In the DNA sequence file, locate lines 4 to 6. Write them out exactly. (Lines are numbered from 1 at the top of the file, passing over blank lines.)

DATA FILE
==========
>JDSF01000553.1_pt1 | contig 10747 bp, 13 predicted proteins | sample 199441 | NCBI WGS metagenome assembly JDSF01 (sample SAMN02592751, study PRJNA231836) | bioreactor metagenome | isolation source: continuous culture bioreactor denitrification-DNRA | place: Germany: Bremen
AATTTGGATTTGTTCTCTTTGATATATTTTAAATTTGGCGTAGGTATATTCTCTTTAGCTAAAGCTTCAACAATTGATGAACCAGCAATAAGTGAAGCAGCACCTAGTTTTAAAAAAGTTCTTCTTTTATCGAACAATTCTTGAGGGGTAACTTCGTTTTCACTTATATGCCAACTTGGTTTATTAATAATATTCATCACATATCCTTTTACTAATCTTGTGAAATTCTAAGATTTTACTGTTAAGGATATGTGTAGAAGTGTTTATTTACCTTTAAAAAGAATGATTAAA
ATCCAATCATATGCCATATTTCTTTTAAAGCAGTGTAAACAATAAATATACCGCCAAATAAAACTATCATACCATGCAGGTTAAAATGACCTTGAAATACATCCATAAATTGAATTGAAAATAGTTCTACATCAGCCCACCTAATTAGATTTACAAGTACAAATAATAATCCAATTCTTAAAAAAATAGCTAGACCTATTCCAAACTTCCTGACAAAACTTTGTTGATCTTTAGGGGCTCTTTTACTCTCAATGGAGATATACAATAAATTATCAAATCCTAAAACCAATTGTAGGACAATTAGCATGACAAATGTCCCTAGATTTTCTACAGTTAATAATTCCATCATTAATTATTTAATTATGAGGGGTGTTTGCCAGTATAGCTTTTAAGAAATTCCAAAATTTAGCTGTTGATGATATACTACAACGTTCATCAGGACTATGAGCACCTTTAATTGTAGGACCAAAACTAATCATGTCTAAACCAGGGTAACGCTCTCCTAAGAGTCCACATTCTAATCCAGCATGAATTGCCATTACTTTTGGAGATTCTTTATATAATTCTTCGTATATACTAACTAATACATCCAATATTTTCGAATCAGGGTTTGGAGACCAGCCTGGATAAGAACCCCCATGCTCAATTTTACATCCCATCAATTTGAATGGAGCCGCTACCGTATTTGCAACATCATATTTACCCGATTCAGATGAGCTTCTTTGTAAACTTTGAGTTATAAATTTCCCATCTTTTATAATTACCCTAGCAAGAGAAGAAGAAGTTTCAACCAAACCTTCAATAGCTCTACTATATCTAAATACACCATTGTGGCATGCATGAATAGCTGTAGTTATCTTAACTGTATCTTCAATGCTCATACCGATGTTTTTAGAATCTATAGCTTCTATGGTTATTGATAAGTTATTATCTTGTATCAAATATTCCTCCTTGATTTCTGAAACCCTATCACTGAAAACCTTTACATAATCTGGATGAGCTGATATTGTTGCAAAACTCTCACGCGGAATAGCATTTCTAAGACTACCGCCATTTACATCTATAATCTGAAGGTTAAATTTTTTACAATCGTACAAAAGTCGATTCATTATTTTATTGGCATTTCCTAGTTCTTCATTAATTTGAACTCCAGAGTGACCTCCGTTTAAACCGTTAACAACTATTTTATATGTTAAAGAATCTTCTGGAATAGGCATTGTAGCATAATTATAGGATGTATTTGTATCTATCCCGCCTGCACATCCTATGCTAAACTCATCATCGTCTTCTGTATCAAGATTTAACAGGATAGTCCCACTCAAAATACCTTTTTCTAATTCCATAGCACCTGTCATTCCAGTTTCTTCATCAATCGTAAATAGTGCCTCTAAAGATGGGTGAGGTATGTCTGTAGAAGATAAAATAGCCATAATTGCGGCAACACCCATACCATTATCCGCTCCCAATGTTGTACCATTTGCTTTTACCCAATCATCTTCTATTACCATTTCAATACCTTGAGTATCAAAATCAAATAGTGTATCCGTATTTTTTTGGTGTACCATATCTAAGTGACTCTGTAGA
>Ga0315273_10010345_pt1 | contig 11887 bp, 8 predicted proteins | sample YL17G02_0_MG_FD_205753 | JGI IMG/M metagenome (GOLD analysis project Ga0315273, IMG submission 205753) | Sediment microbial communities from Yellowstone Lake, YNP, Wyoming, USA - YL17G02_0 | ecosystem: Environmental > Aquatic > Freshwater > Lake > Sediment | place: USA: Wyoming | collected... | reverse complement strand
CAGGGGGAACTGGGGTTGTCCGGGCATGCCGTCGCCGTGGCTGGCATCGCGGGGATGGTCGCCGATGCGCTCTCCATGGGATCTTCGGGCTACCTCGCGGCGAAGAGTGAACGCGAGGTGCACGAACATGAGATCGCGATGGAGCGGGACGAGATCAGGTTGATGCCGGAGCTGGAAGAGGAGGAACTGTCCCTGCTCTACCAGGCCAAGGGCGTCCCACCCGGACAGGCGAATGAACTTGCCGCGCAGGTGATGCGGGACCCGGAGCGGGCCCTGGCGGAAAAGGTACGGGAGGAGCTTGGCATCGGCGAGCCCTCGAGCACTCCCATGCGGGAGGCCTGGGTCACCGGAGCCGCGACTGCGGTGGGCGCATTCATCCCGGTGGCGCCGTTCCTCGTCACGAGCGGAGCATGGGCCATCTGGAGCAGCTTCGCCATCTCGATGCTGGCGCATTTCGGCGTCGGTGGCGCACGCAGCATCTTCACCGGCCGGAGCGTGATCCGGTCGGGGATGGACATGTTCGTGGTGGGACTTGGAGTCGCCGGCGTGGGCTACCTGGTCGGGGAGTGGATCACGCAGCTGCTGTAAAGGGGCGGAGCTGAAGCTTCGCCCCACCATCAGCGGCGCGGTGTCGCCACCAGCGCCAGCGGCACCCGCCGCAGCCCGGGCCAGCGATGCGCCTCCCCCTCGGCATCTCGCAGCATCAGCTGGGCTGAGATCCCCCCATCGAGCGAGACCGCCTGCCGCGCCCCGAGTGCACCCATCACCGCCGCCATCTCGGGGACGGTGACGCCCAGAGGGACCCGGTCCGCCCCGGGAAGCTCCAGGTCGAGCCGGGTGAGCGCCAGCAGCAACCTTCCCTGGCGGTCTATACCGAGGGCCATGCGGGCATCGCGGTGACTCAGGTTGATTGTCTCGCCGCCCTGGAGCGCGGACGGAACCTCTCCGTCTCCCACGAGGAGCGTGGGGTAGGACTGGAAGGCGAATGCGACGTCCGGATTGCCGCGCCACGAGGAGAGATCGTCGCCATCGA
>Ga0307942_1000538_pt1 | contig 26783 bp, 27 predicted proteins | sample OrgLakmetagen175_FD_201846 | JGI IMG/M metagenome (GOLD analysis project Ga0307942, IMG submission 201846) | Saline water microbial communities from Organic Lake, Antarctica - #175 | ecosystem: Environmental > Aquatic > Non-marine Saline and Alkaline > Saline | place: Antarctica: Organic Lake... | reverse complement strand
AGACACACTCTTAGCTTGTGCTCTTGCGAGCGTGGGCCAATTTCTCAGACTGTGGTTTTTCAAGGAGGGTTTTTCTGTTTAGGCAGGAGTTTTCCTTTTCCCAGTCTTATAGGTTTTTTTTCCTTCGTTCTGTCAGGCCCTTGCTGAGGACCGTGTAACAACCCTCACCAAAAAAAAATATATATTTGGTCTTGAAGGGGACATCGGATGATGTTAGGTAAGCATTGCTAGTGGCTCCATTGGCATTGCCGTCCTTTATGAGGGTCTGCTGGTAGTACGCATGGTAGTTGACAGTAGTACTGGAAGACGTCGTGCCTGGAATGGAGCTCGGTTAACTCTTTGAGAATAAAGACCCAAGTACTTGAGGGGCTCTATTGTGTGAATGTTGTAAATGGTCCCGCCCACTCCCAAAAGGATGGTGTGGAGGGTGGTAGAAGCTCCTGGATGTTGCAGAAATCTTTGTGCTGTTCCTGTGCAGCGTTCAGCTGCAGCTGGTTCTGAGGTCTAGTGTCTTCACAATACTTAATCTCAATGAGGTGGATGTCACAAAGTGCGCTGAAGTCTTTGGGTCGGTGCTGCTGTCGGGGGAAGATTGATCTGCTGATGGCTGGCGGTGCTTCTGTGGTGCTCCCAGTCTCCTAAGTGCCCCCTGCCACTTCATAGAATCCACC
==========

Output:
>Ga0315273_10010345_pt1 | contig 11887 bp, 8 predicted proteins | sample YL17G02_0_MG_FD_205753 | JGI IMG/M metagenome (GOLD analysis project Ga0315273, IMG submission 205753) | Sediment microbial communities from Yellowstone Lake, YNP, Wyoming, USA - YL17G02_0 | ecosystem: Environmental > Aquatic > Freshwater > Lake > Sediment | place: USA: Wyoming | collected... | reverse complement strand
CAGGGGGAACTGGGGTTGTCCGGGCATGCCGTCGCCGTGGCTGGCATCGCGGGGATGGTCGCCGATGCGCTCTCCATGGGATCTTCGGGCTACCTCGCGGCGAAGAGTGAACGCGAGGTGCACGAACATGAGATCGCGATGGAGCGGGACGAGATCAGGTTGATGCCGGAGCTGGAAGAGGAGGAACTGTCCCTGCTCTACCAGGCCAAGGGCGTCCCACCCGGACAGGCGAATGAACTTGCCGCGCAGGTGATGCGGGACCCGGAGCGGGCCCTGGCGGAAAAGGTACGGGAGGAGCTTGGCATCGGCGAGCCCTCGAGCACTCCCATGCGGGAGGCCTGGGTCACCGGAGCCGCGACTGCGGTGGGCGCATTCATCCCGGTGGCGCCGTTCCTCGTCACGAGCGGAGCATGGGCCATCTGGAGCAGCTTCGCCATCTCGATGCTGGCGCATTTCGGCGTCGGTGGCGCACGCAGCATCTTCACCGGCCGGAGCGTGATCCGGTCGGGGATGGACATGTTCGTGGTGGGACTTGGAGTCGCCGGCGTGGGCTACCTGGTCGGGGAGTGGATCACGCAGCTGCTGTAAAGGGGCGGAGCTGAAGCTTCGCCCCACCATCAGCGGCGCGGTGTCGCCACCAGCGCCAGCGGCACCCGCCGCAGCCCGGGCCAGCGATGCGCCTCCCCCTCGGCATCTCGCAGCATCAGCTGGGCTGAGATCCCCCCATCGAGCGAGACCGCCTGCCGCGCCCCGAGTGCACCCATCACCGCCGCCATCTCGGGGACGGTGACGCCCAGAGGGACCCGGTCCGCCCCGGGAAGCTCCAGGTCGAGCCGGGTGAGCGCCAGCAGCAACCTTCCCTGGCGGTCTATACCGAGGGCCATGCGGGCATCGCGGTGACTCAGGTTGATTGTCTCGCCGCCCTGGAGCGCGGACGGAACCTCTCCGTCTCCCACGAGGAGCGTGGGGTAGGACTGGAAGGCGAATGCGACGTCCGGATTGCCGCGCCACGAGGAGAGATCGTCGCCATCGA
>Ga0307942_1000538_pt1 | contig 26783 bp, 27 predicted proteins | sample OrgLakmetagen175_FD_201846 | JGI IMG/M metagenome (GOLD analysis project Ga0307942, IMG submission 201846) | Saline water microbial communities from Organic Lake, Antarctica - #175 | ecosystem: Environmental > Aquatic > Non-marine Saline and Alkaline > Saline | place: Antarctica: Organic Lake... | reverse complement strand